For example, the scene in which Mother Gothel commands the two Stabbington brothers to try and take Rapunzel is filmed in a series of shots which emphasize the lightness and diminutive, petite stature of Rapunzel, juxtaposed against the dark silhouettes of the giant men. In this scene, Rapunzel runs away, but is unsuccessful when her beautiful, golden hair gets tangled around a rock, her hair both literally and figuratively preventing her from escaping the never-ending cycle of harvesting. These shots emphasize Rapunzel as the epitome of whiteness and purity, something precious, pure, and needing protection, with illustrations hinged upon the opposing degeneration or corruption of those around her—namely Gothel’s Jewishness.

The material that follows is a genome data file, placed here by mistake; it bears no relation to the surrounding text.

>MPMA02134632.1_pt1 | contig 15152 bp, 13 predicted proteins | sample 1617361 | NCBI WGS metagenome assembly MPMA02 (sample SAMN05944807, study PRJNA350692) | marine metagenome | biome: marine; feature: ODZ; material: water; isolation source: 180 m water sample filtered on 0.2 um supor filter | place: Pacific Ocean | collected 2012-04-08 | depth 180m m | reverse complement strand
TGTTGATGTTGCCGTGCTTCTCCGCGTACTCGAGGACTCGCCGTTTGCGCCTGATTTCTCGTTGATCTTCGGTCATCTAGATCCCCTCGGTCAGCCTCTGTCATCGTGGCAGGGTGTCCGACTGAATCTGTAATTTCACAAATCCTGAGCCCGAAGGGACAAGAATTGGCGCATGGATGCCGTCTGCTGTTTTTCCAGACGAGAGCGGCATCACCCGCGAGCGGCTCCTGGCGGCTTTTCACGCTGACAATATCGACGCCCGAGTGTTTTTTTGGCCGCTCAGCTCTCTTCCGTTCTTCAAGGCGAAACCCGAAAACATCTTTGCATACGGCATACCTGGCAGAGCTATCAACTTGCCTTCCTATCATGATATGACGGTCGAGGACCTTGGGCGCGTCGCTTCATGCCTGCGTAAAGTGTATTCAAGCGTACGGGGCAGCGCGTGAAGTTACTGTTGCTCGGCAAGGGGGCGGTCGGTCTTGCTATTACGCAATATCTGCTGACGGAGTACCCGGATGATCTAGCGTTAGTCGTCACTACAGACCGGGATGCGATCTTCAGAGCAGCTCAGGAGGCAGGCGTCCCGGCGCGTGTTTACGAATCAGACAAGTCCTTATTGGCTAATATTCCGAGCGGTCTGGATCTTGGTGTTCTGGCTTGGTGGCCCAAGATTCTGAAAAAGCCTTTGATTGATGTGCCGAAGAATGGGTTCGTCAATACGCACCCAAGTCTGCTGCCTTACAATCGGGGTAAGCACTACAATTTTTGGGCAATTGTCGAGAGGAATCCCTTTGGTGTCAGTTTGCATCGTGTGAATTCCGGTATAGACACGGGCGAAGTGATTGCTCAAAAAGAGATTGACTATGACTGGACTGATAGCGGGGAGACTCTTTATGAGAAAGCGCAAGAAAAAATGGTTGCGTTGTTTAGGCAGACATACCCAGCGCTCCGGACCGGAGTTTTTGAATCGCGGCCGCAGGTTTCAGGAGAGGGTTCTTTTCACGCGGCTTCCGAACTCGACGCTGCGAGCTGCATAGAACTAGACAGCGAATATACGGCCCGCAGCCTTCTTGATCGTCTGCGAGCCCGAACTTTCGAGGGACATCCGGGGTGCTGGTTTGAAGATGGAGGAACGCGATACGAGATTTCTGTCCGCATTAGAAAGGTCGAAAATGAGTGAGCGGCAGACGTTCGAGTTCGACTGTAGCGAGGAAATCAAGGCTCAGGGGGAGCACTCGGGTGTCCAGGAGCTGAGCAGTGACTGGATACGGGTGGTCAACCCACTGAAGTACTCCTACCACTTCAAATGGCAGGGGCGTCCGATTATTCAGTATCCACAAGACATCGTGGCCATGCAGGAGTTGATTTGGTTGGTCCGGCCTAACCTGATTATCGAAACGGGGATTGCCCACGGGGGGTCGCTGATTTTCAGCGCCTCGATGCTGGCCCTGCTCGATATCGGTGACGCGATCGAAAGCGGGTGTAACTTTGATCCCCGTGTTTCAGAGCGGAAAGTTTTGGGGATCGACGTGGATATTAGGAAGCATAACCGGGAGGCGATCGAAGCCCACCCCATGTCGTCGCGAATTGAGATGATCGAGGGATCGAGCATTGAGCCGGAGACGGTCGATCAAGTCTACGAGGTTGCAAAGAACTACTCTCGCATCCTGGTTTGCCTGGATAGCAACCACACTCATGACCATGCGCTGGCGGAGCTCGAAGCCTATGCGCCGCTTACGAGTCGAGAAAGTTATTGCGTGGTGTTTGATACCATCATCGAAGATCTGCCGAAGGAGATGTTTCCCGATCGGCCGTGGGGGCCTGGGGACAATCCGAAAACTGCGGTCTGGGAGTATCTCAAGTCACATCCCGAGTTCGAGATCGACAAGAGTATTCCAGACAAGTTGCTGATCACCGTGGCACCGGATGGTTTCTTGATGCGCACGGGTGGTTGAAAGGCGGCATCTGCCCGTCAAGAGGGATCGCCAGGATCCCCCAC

Emergent alongside these similarities and differences in captors, creating the conditions for the damsel to be in distress, are the male rescuers, catalyzing the oppressed women’s journeys to freedom. In both of the texts, the labor of women is needed to ‘cure’ the man’s both physical and emotional ‘wounds’. In the case of Guigemar, he faces a wound with no remedy or healing “until she shall heal [him] / who will suffer, for love of [him], / …and [he] will do as much for her” (Guigemar, Lines 115-119). The wound in his thigh, along with his asexuality, needs to be cured by the Lord’s wife (by having sex with him/him harvesting her sexuality), her sex work required to heal him. Similarly to Guigemar, Flynn’s relief from suffering is contingent upon Rapunzel and the harvesting of her flower. Throughout Tangled, Flynn ‘harvests’ Rapunzel’s flower three times in order to be rescued. He uses her hair to get out of the cave, to heal his wounded hand, and ultimately carries out a complete harvest in order to take Rapunzel away from her mother (killing the mother to get to the daughter) and ensure that she cannot be harvested by anyone else ever again. Guigemar also completes a harvesting of sorts of the Lord’s wife’s sexuality after he convinces her that “the lady of good intentions / who has worth and sense” (Guigemar, 519-20) would not be so fickle and reluctant to have sex with him or admit her love for him. This practice of reverse psychology and manipulation to get what he wants is something Flynn also does throughout the text (though his nefarious intentions seem oftentimes to crouch behind his ‘charming’ humor) in order to obtain what he desires from her (the crown, her hair, her sympathy).